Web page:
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...And You Will Know Him By the Trail of the Dead
Everything You Always Wanted to Know About Rossiter Drake*

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At 28, Bousman (right) is at the helm of the most successful horror franchise on the market.

LEADER OF THE PACK
(Courtesy of San Francisco Examiner) 

Darren Lynn Bousman likes sesame bagels and cinnamon bagels. He even likes chocolate chip. But he’s never lost his appreciation for the bagel in its purest form – the plain bagel. He hopes you won’t, either.

“I love regular bagels,” he says. “Every day, they invent new varieties – garlic, blueberry, whatever – but none of them take anything away from that original bagel. The same is true of the Saw films. You could put 1,000 Saw sequels out there, and none of them would invalidate the feelings, the terror that the first three inspire. 

"Do I want them to make 1,000 Saw movies? No. But I don’t think the new Star Wars movies ruined the original trilogy, and even if the Saw series eventually jumps the shark, and Kato Kaelin or Gary Busey ends up playing Jigsaw, the work we’ve done will stand the test of time.”

At 28, the director of Saw II and III might seem a bit young to be running the most lucrative horror franchise on the market, but he’s spent a lifetime learning how to be scary. A self-proclaimed horror fanatic and student of the genre, Bousman grabbed the reins quite unexpectedly, after unsuccessfully pitching his own script for a movie called The Desperate. The studios dismissed his story as too similar to the original Saw – a problem for them, perhaps, but not for Saw creators James Wan and Leigh Wannell, who used his script as the framework for their first sequel.

Despite his frustration before that fortuitous break – “I was bitter about the crappy jobs I had,” he says, “so I wrote the most offensive screenplay I could think of” – Bousman already ranks among the most successful horror directors in history. His first two features debuted atop the box-office charts; now, he is working on his most over-the-top project to date, a rock opera littered with mutilated corpses, ruptured spinal cords and cracked skulls. Bousman doesn't care to be typecast, but admits he’s not ready to try his hand at romantic comedy.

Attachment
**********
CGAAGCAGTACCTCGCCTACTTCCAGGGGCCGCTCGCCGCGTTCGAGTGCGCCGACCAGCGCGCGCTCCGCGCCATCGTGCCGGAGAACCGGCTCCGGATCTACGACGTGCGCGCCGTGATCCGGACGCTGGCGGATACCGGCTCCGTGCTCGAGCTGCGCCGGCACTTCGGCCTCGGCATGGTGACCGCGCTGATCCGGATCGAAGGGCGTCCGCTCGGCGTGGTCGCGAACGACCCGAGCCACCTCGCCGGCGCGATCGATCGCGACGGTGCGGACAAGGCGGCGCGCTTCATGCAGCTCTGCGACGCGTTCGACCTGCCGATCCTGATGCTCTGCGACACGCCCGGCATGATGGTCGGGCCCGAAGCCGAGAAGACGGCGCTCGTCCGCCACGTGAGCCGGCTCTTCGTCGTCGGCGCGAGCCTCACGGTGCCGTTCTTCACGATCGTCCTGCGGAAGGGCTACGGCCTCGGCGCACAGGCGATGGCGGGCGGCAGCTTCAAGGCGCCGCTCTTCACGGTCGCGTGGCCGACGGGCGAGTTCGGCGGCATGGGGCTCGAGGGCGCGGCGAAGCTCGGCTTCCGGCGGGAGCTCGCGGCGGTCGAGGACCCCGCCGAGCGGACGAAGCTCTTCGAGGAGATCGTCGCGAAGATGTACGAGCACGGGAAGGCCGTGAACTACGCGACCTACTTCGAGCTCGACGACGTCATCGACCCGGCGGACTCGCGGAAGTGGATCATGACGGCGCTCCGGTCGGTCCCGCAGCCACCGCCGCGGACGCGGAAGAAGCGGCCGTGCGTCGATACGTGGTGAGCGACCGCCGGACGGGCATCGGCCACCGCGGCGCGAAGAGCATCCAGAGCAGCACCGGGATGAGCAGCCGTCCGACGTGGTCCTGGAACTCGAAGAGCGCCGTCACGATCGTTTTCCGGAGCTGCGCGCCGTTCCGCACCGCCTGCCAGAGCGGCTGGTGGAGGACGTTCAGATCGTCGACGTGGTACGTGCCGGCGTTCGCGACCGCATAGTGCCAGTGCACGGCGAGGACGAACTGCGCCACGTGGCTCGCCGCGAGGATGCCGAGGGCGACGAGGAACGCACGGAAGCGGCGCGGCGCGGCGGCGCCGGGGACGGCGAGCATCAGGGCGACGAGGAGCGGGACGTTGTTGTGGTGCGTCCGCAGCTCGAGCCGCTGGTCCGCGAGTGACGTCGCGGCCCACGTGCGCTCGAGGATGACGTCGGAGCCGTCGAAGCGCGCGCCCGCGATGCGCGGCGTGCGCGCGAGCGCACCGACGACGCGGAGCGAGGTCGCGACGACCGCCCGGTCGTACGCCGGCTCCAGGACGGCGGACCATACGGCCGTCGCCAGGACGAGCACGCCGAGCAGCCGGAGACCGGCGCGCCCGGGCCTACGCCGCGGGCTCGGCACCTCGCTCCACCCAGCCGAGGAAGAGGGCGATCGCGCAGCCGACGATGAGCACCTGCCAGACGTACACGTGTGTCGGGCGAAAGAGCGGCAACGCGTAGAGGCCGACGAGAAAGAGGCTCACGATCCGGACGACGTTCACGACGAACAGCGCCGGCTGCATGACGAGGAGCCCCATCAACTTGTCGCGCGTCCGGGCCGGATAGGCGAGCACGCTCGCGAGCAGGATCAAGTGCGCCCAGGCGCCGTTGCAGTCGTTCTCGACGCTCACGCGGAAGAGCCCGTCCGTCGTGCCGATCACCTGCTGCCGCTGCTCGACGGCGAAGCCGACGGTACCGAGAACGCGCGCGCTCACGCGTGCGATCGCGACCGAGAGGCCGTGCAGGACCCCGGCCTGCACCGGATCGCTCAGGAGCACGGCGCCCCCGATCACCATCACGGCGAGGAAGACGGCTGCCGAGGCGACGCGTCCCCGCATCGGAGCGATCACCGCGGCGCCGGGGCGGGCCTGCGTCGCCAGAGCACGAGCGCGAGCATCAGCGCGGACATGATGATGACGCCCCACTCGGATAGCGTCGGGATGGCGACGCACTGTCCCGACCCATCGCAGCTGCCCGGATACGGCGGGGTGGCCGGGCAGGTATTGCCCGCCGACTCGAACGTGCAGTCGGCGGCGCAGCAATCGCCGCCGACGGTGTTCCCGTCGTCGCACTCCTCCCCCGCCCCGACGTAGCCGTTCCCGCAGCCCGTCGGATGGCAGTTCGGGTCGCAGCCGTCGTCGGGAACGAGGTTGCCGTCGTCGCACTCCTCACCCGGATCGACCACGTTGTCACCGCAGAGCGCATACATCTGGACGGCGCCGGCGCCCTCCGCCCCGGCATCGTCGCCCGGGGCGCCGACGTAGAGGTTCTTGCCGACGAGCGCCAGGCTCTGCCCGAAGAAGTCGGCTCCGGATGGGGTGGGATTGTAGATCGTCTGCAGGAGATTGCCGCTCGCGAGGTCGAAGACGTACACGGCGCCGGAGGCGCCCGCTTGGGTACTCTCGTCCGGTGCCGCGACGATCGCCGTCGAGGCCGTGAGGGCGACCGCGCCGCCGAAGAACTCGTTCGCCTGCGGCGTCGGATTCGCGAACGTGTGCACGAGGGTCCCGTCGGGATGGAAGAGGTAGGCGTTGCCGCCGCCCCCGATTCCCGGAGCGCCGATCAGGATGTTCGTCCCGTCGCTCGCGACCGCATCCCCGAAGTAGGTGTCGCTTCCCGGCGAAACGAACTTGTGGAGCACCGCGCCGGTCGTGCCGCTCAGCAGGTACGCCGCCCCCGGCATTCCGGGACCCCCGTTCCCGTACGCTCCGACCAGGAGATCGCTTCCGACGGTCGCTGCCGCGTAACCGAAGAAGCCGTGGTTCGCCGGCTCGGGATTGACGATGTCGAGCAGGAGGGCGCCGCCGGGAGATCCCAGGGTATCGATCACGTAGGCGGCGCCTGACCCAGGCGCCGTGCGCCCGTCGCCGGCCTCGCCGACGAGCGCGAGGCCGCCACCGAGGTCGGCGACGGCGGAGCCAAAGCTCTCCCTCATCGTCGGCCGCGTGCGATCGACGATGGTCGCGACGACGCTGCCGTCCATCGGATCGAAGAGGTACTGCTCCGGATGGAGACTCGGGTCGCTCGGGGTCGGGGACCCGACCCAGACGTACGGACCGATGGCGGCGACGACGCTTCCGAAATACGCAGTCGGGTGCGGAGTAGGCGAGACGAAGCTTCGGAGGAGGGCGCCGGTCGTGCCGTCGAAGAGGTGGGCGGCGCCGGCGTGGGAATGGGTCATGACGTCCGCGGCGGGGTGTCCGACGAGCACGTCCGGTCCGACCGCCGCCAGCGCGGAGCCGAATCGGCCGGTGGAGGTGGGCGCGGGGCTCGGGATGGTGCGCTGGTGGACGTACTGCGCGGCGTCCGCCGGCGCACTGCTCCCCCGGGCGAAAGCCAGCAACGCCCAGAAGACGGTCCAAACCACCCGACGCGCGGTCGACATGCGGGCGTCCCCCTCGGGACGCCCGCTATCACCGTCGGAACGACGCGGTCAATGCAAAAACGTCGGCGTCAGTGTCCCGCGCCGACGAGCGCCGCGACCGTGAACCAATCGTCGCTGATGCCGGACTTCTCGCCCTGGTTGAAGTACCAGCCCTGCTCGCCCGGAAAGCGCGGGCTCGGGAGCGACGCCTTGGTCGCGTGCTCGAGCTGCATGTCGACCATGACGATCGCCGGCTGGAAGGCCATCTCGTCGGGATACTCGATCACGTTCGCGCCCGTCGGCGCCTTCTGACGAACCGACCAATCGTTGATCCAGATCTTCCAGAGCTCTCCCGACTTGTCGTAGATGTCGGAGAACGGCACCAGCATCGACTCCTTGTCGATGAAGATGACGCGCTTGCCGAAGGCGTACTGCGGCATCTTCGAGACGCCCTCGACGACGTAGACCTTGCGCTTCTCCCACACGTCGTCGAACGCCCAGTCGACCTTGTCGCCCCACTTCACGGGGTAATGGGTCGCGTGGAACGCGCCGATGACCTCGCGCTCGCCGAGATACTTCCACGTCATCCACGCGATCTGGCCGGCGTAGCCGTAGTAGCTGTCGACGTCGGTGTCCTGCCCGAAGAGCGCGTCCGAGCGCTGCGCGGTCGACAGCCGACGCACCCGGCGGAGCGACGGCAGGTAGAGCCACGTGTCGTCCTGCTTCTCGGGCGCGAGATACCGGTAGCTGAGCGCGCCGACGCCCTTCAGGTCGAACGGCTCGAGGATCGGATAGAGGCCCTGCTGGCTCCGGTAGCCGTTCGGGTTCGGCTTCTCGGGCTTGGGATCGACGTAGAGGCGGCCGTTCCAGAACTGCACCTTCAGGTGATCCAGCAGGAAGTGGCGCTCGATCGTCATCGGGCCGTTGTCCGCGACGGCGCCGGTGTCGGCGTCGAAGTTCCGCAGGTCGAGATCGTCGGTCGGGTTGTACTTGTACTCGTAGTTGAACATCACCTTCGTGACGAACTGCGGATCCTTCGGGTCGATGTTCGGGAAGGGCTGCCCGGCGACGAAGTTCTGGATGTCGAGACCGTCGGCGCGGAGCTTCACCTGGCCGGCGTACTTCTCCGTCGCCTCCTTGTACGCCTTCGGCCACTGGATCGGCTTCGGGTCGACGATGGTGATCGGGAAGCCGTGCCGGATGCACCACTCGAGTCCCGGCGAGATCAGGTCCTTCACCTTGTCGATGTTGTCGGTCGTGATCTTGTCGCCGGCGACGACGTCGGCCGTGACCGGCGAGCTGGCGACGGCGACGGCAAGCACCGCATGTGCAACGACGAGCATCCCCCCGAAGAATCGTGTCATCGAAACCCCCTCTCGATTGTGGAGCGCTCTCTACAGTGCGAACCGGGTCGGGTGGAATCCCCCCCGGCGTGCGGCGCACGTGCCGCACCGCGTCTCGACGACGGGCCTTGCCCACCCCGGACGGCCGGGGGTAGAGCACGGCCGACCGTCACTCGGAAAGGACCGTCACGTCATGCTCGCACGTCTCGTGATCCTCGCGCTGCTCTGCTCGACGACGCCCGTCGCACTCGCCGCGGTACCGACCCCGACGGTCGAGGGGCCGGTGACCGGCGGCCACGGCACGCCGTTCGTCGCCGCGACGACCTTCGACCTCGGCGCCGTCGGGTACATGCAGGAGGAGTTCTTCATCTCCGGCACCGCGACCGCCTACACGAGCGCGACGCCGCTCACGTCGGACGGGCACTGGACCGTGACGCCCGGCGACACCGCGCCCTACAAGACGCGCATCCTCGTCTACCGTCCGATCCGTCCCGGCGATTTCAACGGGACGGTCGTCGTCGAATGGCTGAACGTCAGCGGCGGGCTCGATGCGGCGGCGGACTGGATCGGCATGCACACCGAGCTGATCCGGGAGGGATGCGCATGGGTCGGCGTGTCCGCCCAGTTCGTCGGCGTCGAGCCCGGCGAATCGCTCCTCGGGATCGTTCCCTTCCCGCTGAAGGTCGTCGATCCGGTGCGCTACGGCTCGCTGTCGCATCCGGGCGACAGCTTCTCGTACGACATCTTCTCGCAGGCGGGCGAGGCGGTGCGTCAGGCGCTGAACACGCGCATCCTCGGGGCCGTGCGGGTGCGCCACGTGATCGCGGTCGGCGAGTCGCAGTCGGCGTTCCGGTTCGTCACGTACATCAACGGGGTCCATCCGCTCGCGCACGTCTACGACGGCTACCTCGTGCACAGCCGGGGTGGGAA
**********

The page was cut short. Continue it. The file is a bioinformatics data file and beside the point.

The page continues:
Being part of the so-called “Splat Pack” – a group of cutting-edge directors with a taste for ultraviolence – he is impatient with the MPAA. While acclaimed auteurs like Steven Spielberg are often given the benefit of the doubt by the ratings board, Bousman realizes his own movies will be cut little slack.

“The board is basically five guys, and they don’t operate according to any established rules,” he says. “They rate movies based on how they feel afterward, so if they’re having a bad day, you’re screwed. Take War of the Worlds, for instance. Spielberg is a genius, but that movie is horrific. He’s killing off kids, babies and mothers, and if anyone else had made that movie it would have been rated R. But if you’re a filmmaker with a certain clout, it becomes easier to navigate those waters.

“Why? Because people don’t treat horror films as legitimate art. There is a double standard for movies like Saw and Hostel and Rob Zombie’s Halloween. Those films are viewed under a microscope. It wasn’t until the MPAA’s sixth viewing of Saw III that they even hinted at the changes we needed to make to get an R rating. It’s frustrating, because you feel like you’re fighting an uphill battle from the start.”

Now, as Bousman prepares to unveil the unrated director’s cut of Saw III on DVD, he is ready to move on, though he plans to track the progress of the franchise as a hands-on producer.

“There could be 19 Saw movies,” he says. “There probably will be. The producers know that I’m a huge horror fan, that I want to franchise to thrive and make money, so there’s a trust between us. When I read the script for Saw IV, it blew my mind because they did it again, they made it work. If I ever read a script and say, ‘This is awful, this could never happen,’ they’ll listen to me.

“I’ll always read the scripts and I’ll always offer opinions. The only way for this franchise to survive is to retain a certain integrity, to stay smart and on top of the horror genre. As long as I’m around, I plan to make sure that happens.”

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